Last April, the last European Union (EU) member states implemented Article 13 of the Directive on privacy and electronic communications (2002/58/EC).

The first paragraph of Article 13 states that sending commercial email messages is only allowed if recipients have given their prior consent. In the media, the Article has been referred to as the "opt-in directive." In reality, the directive has a very soft approach to opt-in, allowing for several types of exemptions that make it possible to send marketing messages via email without having to first ask for permission.

What's the state of email marketing in the EU a year later? According to Petter Rindforth, head of the IT law department at Groth & Co and arbitrator at the World Intellectual Property Organization (WIPO), the number of legal queries on email marketing has actually increased after the introduction of the directive.

"Naturally, the directive itself has raised the general awareness amongst companies, but the complexity of Article 13 is also a reason for the growing number of questions," Rindforth states.

In my view, the initial intent of this supposedly "soft" opt-in approach has backfired. However, being a strong opt-in advocate, I think it has backfired in a good way. Because of the exemptions that are supposed to make it easier for companies to conduct traditional, unsolicited direct marketing via email, in reality email marketers are now forced to adopt a stricter opt-in policy than ever before.

Let me explain why. First, let's look at the directive and what it says about email marketing in Article 13:

  • Email marketing messages can only be sent to natural persons (consumers) who have given their prior consent (opt-in).

  • If there is an existing customer relationship and said customer has not initially refused commercial contact via email, a seller of a product or a service has the right to market to the customer its own similar products or services. In this case, the sender has to offer the recipient a free-of-charge and an easy-to-use mechanism to say no to future emails (opt-out).

  • It is OK to send commercial messages to legal persons (business owners and employees) without prior consent. In this case, the sender also has to offer the recipient a free-of-charge and an easy-to-use mechanism to say no to future emails (opt-out).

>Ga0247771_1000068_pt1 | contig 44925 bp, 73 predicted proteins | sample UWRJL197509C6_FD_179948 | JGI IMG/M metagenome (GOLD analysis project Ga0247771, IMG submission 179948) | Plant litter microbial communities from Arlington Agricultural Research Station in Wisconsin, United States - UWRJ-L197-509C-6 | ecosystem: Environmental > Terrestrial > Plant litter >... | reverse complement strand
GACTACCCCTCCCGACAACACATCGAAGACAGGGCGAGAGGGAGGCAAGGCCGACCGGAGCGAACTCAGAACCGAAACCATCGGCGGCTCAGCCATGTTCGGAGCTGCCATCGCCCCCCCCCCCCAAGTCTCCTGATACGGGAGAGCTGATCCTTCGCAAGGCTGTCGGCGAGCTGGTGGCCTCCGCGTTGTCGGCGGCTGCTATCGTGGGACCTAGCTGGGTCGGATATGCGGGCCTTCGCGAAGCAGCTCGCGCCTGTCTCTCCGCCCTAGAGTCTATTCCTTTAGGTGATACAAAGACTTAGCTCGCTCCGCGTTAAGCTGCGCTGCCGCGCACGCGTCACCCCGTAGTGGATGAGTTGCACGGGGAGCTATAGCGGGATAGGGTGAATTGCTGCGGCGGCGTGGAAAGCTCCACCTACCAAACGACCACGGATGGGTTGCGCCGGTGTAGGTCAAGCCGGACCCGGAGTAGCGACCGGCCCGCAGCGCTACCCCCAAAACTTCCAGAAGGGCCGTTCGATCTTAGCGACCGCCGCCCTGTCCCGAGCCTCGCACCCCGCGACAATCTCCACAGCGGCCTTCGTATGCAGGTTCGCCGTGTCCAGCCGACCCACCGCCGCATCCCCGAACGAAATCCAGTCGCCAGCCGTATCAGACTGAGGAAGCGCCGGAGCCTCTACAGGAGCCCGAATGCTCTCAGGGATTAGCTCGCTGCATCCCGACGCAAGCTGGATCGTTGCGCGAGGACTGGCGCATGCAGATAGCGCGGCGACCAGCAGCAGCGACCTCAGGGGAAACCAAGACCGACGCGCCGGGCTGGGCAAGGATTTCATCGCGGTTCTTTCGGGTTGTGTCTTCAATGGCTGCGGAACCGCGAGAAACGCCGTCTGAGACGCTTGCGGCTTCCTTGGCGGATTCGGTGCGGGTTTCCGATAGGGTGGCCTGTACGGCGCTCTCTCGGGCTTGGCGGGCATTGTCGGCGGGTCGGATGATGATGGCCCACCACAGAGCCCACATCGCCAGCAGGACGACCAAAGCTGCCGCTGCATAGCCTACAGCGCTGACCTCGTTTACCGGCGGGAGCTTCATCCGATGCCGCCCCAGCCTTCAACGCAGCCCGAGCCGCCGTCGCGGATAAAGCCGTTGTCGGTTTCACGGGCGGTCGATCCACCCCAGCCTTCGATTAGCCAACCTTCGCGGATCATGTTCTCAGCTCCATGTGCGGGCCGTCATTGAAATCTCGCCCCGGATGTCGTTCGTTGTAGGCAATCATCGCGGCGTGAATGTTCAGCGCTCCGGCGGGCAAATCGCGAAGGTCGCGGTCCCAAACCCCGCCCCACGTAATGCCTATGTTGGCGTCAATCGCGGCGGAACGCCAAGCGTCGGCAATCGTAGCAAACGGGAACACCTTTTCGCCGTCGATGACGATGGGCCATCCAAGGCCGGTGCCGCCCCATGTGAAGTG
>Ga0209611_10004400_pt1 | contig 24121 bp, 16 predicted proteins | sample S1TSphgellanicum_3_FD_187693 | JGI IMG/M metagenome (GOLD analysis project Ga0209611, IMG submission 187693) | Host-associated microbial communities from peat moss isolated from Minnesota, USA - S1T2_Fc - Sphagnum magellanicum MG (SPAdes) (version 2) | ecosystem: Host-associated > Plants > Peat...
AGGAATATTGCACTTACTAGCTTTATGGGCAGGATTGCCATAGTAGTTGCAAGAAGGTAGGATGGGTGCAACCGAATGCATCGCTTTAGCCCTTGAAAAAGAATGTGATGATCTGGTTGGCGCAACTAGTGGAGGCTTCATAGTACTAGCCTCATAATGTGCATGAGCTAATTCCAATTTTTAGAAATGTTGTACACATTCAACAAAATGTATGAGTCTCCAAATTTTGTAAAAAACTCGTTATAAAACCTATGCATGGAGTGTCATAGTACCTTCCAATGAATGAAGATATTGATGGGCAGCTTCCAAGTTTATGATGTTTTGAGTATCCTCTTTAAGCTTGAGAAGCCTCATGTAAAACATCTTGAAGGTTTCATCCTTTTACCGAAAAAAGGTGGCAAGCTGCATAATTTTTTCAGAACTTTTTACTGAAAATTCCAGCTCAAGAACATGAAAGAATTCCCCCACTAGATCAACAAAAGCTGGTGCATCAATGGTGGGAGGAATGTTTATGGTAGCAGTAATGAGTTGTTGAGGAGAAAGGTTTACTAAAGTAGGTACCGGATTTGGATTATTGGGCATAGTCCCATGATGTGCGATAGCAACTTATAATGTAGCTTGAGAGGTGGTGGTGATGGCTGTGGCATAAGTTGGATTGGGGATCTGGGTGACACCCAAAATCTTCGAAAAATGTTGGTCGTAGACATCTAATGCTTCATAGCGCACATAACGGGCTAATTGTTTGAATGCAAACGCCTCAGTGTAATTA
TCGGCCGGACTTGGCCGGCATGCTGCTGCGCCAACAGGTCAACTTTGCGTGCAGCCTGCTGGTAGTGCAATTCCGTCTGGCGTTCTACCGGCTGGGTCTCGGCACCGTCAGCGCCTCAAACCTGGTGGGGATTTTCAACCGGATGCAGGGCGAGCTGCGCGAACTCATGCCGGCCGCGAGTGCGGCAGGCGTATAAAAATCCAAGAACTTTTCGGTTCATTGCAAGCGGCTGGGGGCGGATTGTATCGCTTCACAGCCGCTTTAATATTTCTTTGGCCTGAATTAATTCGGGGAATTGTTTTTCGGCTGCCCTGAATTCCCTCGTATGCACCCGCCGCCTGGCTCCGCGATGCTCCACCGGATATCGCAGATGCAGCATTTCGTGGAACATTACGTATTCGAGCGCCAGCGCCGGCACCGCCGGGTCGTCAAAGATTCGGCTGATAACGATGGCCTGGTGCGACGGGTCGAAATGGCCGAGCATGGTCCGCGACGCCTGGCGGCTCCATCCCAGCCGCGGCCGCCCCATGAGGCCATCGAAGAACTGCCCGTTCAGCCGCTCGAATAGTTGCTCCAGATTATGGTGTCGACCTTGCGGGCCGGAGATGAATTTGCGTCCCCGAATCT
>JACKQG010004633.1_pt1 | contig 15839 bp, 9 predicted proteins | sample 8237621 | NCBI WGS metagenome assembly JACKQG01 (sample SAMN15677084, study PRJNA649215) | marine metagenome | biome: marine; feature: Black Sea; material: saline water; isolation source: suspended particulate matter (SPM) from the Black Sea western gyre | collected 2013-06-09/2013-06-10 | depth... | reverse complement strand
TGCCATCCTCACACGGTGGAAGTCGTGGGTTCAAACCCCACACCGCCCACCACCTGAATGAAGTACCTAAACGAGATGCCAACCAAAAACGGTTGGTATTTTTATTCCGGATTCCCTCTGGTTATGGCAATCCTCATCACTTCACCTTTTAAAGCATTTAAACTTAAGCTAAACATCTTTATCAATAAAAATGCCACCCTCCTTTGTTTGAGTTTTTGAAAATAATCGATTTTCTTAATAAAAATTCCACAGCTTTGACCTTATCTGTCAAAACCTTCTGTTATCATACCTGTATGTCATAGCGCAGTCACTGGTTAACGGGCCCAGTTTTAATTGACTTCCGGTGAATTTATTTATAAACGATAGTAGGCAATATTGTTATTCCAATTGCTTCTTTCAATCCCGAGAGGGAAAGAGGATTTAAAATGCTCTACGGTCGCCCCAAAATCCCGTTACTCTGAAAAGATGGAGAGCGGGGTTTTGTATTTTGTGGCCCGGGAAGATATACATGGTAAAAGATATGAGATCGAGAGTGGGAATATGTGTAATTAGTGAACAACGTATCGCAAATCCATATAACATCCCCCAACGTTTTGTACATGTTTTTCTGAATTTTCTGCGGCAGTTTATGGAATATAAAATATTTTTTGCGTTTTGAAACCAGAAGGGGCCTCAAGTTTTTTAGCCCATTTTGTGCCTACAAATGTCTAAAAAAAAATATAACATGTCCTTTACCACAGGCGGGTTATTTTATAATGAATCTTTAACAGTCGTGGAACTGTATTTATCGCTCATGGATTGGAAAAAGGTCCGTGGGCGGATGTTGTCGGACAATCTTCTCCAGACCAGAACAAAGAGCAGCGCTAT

• It is prohibited to disguise or conceal the identity of the sender in a commercial email message.

  • It is prohibited not to include a valid address to which the recipient can send a request that further communications cease.

Does the directive make email marketing less complicated for marketers than it was before its implementation? Based on how the media has reported it, the answer is yes.

The directive has made email marketing more complicated in Europe, as it raises the following questions:

  • What is the definition of an existing relationship? Since it is not defined in the directive, how can a marketer know when an existing relationship ceases to exist? After one month, six months, three years? Does the term existing relationship have different meanings in different EU member states?

  • What is the definition of a similar product or service? Since it is not defined in the directive, how can a marketer know when the product is similar enough to allow her to send an opt-out-based campaign?

  • When is someone a natural or legal person? Will a commercial business-to-consumer (B2C) email message sent to a person's work email address break the law?

Not only must an email marketer be aware of the implications of the EC directive itself but she must also be aware of other national laws that affect the opt-in legislation. In Sweden, for example, the one-man company form "unregistered firm" is defined as a natural person. Thus, if a business-to-business (B2B) email marketer sends an opt-out campaign, he runs the risk of breaking the law in Sweden since the recipient from an unregistered firm, according to the legislation, is a natural person and protected against unsolicited commercial emails.